If you are a new electric car owner, you probably still get giddy every time you drive by a gas station. With a smile on your face, you are reminded that your environmentally-friendly choice to switch to a plug-in electric car saved you from paying those ridiculous oil prices. And if you opt for a home charging system you even get the added benefit of charging from the peace and quiet of your own home. However, before you purchase your EV charging station or head to a public charging station, it is important to understand the costs associated with EV charging. This article will help to explain the electric car charging station installation cost and the different options for charging your electric vehicle.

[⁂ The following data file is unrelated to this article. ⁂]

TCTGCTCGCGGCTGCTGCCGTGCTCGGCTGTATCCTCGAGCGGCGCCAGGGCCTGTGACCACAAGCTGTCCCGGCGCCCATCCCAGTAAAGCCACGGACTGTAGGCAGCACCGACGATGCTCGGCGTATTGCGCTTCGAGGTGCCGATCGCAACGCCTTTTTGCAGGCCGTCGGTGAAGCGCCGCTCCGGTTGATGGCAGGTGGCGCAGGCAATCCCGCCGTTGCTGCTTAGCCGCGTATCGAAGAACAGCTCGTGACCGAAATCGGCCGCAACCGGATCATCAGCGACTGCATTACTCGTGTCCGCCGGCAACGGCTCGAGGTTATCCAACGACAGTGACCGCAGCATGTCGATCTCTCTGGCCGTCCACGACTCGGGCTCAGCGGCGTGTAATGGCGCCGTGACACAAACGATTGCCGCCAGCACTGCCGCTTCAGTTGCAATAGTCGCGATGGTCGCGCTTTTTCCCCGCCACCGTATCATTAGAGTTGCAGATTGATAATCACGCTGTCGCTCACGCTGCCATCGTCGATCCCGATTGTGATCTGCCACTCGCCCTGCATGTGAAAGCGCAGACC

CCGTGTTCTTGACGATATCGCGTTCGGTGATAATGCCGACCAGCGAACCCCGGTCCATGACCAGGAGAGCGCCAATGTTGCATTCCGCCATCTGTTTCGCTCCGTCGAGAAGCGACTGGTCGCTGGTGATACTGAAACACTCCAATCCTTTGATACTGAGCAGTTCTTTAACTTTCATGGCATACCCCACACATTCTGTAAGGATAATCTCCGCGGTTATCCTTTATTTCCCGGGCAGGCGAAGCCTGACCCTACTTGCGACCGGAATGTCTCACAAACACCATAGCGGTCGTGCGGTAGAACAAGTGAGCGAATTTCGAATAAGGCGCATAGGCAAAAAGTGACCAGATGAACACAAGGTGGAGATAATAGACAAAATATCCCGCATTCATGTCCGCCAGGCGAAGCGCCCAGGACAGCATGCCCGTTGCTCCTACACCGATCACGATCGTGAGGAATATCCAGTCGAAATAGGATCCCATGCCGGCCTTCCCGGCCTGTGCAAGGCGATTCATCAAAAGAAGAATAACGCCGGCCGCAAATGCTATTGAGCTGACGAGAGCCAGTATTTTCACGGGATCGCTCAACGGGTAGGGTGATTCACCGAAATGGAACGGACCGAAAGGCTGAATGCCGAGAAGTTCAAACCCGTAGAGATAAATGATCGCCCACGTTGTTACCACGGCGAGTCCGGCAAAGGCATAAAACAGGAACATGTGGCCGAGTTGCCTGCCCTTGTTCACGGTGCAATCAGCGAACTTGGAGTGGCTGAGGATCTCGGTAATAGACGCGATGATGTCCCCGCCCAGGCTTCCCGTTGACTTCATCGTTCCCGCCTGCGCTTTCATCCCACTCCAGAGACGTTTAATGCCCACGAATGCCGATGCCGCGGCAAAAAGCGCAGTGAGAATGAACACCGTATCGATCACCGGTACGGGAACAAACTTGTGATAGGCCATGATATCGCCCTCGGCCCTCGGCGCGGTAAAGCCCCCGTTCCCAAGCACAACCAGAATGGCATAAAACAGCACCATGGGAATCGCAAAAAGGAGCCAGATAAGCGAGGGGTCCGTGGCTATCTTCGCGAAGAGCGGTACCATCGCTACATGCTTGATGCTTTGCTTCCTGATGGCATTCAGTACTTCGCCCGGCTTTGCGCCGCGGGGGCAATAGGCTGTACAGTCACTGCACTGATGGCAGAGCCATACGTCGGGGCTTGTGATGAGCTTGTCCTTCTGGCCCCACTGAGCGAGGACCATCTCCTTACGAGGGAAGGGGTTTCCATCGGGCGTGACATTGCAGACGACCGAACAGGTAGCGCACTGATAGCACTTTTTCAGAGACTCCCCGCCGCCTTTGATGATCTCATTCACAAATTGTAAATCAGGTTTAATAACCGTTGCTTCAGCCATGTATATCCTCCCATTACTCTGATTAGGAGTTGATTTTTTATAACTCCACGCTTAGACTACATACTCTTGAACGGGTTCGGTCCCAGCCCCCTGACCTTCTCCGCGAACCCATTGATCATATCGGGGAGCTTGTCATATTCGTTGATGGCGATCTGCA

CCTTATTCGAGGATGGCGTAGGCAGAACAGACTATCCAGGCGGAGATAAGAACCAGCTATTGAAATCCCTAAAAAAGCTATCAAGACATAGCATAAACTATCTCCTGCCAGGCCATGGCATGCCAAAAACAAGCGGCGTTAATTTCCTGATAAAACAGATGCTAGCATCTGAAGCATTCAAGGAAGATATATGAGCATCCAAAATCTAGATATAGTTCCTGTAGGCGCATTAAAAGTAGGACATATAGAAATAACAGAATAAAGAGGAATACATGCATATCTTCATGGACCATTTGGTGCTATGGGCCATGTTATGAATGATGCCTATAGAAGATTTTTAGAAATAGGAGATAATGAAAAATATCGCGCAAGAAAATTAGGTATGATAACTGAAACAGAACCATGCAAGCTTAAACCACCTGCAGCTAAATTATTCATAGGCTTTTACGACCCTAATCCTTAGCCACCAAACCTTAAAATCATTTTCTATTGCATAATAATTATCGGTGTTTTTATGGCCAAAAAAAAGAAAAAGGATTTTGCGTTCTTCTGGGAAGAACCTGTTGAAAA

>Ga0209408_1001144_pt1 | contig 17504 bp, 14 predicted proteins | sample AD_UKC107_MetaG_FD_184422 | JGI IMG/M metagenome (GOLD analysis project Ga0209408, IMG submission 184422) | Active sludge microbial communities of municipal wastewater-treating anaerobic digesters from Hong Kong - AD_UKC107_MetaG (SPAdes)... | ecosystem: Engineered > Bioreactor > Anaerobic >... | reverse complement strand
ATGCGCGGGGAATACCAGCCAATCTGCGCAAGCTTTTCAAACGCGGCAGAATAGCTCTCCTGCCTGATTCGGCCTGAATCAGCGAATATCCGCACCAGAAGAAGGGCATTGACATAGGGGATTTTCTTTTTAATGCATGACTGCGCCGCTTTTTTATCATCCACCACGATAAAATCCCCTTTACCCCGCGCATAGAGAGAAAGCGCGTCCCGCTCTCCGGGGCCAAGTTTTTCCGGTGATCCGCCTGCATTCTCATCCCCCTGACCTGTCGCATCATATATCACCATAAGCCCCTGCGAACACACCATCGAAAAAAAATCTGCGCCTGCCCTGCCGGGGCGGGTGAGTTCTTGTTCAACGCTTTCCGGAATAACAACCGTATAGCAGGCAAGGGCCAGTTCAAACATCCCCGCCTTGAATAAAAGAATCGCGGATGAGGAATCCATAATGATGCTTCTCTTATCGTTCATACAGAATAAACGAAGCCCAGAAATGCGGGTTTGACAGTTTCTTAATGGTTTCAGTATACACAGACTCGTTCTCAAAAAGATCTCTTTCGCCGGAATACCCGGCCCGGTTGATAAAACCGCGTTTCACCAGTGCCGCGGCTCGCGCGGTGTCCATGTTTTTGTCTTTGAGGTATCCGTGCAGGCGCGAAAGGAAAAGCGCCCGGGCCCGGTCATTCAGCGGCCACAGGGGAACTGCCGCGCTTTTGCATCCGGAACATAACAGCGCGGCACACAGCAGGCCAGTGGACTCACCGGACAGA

To understand the cost of use at a public charging station, we must first establish how the cost is calculated. There are regulations in individual states that create the rules for how charging stations can structure their rates for electricity. The cost to use a station varies by location, and especially by state, but there are two ways that a public charging station can charge.
The first way they charge is the same way energy is priced at a home charging station, which is kilowatts per hour, or kWh. Kilowatts per hour refers to how many kilowatts are being pumped into the battery of the car per hour. On a level 2 home charging system, the normal output power (kW) is about 7.7kW for a 32 amp home charger; though this number tends to be slightly higher at public stations. Many EV drivers like a faster charge at home too, so they opt for our best-selling home charger, the JuiceBox Pro 40, which has 40-amps and can give you 32 to 35 miles of range per hour. Most electric vehicles have a capacity of 50kW meaning a full charge on a L2 charging system would take about 7 hours.